New Delhi has no reason to be concerned about Dhaka’s closer economic ties with Beijing, a Bangladeshi analyst told The Times of India.
Shahab Enam Khan further insisted that Chinese $24 billion development loans to Bangladesh would rather be beneficial to India for its spillover effects.
“Bangladesh’s foreign policy choice, regardless of the regime of the day, will be invariably constrained by multiple concerns emerging from domestic, regional and international politics, as well as the global economy,” he said in an interview with the Indian newspaper.
The analyst mentioned that Bangladesh seeks to manage cordial relations with multiple stakeholders.
“The evolving regional and global equations too compel Bangladesh’s foreign policy not to remain constant in favour of any particular country,” Shahab, research director at the Bangladesh Enterprise Institute, was quoted to have said.
“The sooner we understand this, the better it would be to manage this bilateral relationship.”
Mentioning that Bangladesh has guaranteed India’s security in its north-eastern states, he apparently regretted that India remained somewhat tilted in favour of Myanmar when Bangladesh started giving humanitarian shelter to almost a million Rohingya refugees.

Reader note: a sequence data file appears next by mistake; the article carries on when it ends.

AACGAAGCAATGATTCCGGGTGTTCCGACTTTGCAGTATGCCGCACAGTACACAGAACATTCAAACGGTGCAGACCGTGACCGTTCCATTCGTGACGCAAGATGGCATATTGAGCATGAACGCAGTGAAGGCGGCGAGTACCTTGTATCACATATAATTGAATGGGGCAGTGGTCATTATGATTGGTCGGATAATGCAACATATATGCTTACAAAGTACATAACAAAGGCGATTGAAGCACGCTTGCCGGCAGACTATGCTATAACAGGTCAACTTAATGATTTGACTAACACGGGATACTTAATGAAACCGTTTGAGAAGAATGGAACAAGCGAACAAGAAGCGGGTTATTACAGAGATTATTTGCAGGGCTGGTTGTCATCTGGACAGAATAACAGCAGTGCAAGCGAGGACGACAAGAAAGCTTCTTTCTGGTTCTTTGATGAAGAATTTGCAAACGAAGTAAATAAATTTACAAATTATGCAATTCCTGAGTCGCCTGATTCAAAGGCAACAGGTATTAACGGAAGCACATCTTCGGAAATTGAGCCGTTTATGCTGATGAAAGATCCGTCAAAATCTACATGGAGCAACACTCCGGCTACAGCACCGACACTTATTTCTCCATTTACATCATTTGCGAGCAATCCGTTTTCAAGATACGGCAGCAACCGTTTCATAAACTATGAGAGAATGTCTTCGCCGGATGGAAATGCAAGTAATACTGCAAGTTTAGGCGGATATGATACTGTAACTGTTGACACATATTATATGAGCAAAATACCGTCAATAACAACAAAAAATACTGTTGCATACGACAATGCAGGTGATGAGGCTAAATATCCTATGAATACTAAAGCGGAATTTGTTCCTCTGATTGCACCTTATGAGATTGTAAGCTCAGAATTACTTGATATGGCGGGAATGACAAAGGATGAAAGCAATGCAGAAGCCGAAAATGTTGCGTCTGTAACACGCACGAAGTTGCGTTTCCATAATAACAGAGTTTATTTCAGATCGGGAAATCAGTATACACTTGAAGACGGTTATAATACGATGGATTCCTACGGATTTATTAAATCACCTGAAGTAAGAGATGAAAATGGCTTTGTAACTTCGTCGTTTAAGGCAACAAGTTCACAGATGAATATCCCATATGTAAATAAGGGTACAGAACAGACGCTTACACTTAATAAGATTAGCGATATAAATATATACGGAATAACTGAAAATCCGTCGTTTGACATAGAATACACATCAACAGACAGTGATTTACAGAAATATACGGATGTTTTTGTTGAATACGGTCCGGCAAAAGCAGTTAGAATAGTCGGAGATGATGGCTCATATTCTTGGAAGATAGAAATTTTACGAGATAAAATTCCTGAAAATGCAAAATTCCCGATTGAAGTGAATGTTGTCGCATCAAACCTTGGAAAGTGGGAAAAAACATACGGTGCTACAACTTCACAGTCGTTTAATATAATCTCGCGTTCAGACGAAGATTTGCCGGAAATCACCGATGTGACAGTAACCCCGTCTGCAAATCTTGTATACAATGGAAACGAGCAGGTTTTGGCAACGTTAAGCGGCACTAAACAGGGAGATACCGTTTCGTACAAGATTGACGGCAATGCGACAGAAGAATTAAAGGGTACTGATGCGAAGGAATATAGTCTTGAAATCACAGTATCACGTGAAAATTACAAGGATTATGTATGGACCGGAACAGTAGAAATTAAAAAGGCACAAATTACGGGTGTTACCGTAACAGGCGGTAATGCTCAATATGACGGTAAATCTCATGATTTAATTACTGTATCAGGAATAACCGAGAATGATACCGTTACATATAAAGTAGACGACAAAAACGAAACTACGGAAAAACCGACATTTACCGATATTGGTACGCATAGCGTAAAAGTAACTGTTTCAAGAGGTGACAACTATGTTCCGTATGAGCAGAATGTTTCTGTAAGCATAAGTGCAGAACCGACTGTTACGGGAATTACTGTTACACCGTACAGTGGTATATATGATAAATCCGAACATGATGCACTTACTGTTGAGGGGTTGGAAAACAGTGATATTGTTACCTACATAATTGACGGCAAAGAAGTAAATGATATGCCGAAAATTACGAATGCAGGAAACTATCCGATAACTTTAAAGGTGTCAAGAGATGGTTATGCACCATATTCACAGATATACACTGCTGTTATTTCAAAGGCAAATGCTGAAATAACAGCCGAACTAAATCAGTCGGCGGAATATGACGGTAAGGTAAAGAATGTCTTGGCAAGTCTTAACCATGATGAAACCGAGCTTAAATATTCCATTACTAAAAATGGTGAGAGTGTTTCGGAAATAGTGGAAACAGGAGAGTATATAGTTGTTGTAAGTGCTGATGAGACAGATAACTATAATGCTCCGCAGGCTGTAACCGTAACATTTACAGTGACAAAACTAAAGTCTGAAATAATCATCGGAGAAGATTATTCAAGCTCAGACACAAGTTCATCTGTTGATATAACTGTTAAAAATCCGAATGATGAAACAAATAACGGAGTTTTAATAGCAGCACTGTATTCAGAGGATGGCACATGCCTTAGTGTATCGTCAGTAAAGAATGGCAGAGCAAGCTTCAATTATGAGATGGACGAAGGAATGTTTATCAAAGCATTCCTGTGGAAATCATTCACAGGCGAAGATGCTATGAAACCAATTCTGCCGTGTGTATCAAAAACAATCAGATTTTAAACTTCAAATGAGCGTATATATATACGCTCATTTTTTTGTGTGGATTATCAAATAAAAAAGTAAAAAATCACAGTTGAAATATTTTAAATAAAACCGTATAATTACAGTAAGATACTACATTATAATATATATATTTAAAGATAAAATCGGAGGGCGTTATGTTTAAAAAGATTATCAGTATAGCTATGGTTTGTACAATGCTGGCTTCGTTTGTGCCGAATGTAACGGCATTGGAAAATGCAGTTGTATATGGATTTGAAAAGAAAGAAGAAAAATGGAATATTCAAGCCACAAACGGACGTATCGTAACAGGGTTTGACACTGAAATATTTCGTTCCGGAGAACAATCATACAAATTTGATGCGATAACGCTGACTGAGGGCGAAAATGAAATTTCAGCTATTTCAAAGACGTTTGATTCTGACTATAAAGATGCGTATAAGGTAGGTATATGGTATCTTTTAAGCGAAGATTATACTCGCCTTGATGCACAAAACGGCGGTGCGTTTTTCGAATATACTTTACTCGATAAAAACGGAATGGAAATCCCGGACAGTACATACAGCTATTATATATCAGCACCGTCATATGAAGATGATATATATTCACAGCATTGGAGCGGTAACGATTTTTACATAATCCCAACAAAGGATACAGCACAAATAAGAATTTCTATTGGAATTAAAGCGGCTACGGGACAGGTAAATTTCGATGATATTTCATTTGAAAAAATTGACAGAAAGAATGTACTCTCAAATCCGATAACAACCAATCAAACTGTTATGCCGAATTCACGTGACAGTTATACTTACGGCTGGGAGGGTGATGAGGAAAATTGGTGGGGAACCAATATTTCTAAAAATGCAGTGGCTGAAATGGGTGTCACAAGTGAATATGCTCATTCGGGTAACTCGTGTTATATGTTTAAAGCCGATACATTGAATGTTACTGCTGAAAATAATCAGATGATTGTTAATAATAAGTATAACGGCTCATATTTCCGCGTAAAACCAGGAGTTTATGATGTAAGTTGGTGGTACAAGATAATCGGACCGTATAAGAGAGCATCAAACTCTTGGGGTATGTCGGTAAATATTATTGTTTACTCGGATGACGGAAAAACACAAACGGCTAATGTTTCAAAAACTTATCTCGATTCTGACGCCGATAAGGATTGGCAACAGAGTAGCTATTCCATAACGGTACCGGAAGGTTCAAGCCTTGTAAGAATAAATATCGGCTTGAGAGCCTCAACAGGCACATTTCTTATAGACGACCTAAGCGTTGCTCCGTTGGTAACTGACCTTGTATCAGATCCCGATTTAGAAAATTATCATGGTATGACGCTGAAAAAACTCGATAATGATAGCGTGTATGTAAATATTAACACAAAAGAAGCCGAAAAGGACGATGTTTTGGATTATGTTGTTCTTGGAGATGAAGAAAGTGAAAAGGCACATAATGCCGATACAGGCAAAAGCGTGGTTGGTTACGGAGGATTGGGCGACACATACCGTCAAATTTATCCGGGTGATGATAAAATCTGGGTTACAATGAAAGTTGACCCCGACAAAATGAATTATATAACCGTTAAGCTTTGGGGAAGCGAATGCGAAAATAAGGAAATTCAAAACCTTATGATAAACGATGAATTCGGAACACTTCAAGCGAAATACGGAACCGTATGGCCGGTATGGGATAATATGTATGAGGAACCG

Asked about memorandums of understanding on defence cooperation, Shahab said. “Bangladesh and India have to manoeuvre through the changing geopolitical equations in the region. In fact, well-coordinated defence MoUs with the Asean countries, China and India may act as balancing instruments against regional insecurities.”
Asked how a Teesta water-sharing deal is for Bangladesh, the researcher explained that an impasse on water-sharing deal “continues to make the Bangladeshi population and their livelihoods suffer.”
“Therefore, Teesta will remain an important factor among the Bangladeshi electorate."
When ToI asked him about debate on illegal migration from Bangladesh in Indian states like Assam, Shahab Khan dismissed such allegations, saying that Bangladesh’s economic development does not hold much rationale for illegal migration to Assam and that the increasing number of Indians working in Bangladesh is a testimony of remittance inflow to India from Bangladesh.